This 6-Step Design Thinking Method Could Improve Employee Experience

While many organizations have become adept at designing great customer experiences that lead to strong brand affinity, there are far fewer as skillful at creating this level of resonance with their employees, even though companies with a focus on employee experience tend to outperform their competitors according to Gallup.

Great customer experiences can be achieved by empathizing with customer needs, supportive facilitation of insightful new ideas tailored to those needs, prototyping and testing those ideas with customers, and then a commitment to continual improvement. In short, there’s science and discipline behind the art.

In recent years this type of design thinking has moved beyond its traditional roots in the development of products, buildings, interiors, graphics, or websites, and has been turned toward the innovation of processes, services, businesses, and holistic experiences. The focus though has generally remained on customer experience, and while that should be at the core of organizational objectives, there's still vast opportunity to innovate more fulfilling and rewarding employee experiences.

After all, as I pointed out in my previous article, organizations that are committed to employee experience create more healthy, productive, and sustainable workplaces, ultimately raising the customer experience of their brands.

So what might it look like if organizations were to turn design thinking inward to improve employee experience? Here’s a 6-step process to consider:

Discover insights into employee needs and problems:

  • Interview, survey, and empathize with employees in order to uncover pain points in their work life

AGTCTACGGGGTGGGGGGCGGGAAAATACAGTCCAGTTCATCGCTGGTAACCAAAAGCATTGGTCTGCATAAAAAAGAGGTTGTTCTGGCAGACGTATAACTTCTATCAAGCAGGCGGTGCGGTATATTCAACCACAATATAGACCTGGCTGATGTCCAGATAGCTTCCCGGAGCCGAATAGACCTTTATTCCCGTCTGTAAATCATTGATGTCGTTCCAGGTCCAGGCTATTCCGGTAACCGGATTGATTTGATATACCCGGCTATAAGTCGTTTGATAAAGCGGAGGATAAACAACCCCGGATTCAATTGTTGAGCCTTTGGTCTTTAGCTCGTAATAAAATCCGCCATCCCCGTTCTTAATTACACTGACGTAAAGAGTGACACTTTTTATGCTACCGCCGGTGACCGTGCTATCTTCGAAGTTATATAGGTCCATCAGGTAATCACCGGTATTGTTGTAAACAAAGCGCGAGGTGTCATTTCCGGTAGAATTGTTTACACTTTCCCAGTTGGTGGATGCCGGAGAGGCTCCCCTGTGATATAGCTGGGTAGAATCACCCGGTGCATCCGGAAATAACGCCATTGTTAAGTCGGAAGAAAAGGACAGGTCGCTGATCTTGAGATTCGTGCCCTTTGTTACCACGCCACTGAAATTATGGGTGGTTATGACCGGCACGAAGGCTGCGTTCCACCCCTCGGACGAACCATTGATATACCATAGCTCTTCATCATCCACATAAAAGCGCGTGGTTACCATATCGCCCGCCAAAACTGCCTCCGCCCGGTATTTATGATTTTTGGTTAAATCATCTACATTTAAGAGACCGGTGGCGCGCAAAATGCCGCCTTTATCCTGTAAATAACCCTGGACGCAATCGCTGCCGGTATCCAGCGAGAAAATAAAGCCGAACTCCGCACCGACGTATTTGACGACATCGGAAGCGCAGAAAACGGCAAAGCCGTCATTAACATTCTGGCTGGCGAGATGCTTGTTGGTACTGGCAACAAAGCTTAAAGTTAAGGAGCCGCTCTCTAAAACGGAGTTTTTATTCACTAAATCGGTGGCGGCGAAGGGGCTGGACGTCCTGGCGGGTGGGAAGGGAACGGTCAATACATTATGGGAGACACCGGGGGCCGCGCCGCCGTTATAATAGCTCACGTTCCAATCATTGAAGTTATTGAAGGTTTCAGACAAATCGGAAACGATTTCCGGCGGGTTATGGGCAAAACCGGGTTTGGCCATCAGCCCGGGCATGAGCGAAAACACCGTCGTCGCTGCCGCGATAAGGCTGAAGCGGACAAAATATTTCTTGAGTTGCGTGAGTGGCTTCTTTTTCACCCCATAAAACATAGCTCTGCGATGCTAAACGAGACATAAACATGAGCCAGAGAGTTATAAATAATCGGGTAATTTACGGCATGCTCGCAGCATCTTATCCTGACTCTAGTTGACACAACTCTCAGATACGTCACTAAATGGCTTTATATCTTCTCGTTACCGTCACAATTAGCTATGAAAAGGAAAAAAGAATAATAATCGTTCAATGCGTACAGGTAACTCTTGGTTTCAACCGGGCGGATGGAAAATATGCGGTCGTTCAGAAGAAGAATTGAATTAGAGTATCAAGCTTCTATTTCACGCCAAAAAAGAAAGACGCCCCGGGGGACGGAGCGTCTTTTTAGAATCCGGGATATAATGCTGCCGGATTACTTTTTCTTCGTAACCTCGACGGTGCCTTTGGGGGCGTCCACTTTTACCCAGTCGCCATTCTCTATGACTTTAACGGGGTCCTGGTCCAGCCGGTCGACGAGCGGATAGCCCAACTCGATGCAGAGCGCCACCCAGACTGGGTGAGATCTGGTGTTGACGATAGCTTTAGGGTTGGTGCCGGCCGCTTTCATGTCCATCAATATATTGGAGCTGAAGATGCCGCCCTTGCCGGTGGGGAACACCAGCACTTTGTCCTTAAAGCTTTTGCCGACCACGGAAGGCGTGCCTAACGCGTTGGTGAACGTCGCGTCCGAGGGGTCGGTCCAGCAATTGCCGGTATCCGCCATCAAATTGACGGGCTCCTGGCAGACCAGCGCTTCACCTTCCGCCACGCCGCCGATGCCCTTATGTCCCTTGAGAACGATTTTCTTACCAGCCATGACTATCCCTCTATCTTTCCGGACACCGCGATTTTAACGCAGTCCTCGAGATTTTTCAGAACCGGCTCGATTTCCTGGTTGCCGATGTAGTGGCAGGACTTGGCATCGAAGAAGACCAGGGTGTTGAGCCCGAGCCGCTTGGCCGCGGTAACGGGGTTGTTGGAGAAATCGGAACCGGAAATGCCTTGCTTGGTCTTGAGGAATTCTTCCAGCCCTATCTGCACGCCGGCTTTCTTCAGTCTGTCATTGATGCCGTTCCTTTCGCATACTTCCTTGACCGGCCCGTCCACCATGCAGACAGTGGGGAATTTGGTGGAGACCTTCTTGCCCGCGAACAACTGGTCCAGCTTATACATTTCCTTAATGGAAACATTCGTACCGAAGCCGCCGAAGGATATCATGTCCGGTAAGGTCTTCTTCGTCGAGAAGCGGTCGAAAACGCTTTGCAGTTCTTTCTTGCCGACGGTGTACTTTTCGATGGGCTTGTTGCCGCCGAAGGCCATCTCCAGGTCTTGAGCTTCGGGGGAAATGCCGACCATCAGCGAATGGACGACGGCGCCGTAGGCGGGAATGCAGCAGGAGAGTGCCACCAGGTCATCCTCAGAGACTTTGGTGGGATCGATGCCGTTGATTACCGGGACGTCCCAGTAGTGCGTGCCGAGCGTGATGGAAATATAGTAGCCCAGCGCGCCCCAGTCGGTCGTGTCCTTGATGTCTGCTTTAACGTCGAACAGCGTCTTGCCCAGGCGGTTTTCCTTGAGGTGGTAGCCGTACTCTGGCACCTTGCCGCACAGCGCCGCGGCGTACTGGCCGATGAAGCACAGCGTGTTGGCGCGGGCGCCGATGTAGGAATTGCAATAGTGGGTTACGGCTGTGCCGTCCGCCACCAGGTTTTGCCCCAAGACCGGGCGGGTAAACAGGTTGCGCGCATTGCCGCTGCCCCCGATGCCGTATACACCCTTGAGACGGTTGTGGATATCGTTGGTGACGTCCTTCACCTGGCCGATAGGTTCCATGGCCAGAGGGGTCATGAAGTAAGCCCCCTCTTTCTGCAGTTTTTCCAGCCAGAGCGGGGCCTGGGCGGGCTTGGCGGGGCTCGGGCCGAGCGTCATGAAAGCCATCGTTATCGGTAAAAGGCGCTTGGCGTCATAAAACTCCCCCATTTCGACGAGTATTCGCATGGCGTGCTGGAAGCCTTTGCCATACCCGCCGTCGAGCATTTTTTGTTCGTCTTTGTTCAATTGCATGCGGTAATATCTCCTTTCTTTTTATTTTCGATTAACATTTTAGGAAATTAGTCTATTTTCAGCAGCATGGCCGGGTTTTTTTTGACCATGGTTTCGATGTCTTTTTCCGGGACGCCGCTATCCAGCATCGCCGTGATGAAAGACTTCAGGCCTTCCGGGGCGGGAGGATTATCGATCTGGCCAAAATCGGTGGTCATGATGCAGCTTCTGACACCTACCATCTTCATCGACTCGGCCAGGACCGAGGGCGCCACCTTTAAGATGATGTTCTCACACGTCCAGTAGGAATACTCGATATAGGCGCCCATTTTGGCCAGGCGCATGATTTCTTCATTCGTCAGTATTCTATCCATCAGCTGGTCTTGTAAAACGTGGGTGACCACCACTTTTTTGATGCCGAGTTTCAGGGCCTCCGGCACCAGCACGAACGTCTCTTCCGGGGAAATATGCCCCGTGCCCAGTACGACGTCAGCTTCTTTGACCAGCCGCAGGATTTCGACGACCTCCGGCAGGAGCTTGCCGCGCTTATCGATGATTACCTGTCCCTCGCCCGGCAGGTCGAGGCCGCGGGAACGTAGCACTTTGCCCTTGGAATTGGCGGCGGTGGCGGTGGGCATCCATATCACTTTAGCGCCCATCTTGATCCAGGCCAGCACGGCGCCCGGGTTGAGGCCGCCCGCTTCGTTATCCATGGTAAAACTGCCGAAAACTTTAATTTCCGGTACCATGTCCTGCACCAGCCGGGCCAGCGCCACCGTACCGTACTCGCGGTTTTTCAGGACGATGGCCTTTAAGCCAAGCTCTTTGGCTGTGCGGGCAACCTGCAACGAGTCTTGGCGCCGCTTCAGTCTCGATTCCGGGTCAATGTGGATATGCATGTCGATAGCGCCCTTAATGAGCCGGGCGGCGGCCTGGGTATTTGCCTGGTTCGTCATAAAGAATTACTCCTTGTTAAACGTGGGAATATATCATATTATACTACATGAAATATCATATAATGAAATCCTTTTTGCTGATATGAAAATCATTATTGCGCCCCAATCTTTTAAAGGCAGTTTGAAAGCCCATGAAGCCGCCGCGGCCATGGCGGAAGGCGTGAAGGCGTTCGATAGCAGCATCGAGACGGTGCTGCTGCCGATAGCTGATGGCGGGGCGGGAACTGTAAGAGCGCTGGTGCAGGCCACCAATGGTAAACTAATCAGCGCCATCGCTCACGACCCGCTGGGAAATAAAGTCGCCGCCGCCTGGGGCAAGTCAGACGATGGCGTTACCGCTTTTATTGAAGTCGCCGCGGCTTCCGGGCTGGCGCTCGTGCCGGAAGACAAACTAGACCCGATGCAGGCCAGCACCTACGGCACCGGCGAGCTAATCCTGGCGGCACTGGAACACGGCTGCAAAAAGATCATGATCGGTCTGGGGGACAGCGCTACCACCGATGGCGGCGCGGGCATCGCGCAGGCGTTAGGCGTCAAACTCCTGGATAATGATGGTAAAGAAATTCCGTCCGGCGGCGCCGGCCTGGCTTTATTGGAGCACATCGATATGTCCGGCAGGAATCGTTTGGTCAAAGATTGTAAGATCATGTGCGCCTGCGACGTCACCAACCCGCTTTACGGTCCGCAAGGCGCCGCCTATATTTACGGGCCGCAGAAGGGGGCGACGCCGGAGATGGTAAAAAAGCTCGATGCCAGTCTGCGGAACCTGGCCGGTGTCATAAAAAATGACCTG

• Uncover the jobs they need to get done that are most painful

  • Choose some of the most painful jobs and journey-map them to surface the most painful points

Ideate possible solutions to reduce pain-points in the employee experience

  • Facilitate a workshop with employees to brainstorm ideas

  • Use methods that create a safe space for even the wildest ideas

  • Use affinity mapping to sort and prioritize ideas with the group

Refine the ideas down to those which are the strongest:

  • Synthesize workshop outcomes based on themes that emerge

  • Present the findings back to the group

  • Decide on a direction for the solution based on feedback

Build better employee experiences:

  • Update processes by incorporating the new ideas in order to reduce pains and increase gains

Test with employees and gather their feedback:

  • Launch a prototype of the redesigned process to test it in the wild

  • Survey and interview employees to gather feedback on the new process

Iterate based on employee feedback:

  • Use regularly scheduled feedback to continuously improve processes

Innovation methodologies like this are often used to develop human-centered products and services. Here are some interesting examples across sectors:

So, why not turn design thinking inward toward creating happier and more fulfilling environments in the workplace, where us humans spend so much of our lives?

Are you using design thinking to improve employee experience in your business? Please share your stories

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